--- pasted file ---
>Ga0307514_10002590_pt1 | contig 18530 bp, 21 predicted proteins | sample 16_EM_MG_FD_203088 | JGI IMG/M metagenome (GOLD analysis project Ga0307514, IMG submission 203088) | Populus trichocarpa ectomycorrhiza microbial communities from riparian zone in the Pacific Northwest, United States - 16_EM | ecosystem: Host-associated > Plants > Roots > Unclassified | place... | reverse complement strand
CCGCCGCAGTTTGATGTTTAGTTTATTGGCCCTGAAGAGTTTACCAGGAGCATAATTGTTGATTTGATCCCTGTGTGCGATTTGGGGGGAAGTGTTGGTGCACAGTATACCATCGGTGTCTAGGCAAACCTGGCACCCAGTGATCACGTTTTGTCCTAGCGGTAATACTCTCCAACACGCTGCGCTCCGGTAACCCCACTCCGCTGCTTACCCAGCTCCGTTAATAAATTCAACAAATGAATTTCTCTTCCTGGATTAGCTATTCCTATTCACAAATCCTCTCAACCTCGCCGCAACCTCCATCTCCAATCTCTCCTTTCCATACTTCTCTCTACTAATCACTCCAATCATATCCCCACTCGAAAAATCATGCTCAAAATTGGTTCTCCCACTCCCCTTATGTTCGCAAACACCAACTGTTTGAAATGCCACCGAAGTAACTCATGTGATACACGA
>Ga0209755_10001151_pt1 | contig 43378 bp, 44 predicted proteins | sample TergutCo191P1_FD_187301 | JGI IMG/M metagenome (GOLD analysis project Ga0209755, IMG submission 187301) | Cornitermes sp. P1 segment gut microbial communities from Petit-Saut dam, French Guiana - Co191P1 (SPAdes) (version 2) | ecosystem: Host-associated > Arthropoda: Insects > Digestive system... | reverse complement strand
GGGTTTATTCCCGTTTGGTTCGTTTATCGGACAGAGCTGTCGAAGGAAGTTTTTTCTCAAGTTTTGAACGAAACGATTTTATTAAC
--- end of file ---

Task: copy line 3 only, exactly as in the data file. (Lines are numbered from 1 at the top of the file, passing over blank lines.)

>Ga0209755_10001151_pt1 | contig 43378 bp, 44 predicted proteins | sample TergutCo191P1_FD_187301 | JGI IMG/M metagenome (GOLD analysis project Ga0209755, IMG submission 187301) | Cornitermes sp. P1 segment gut microbial communities from Petit-Saut dam, French Guiana - Co191P1 (SPAdes) (version 2) | ecosystem: Host-associated > Arthropoda: Insects > Digestive system... | reverse complement strand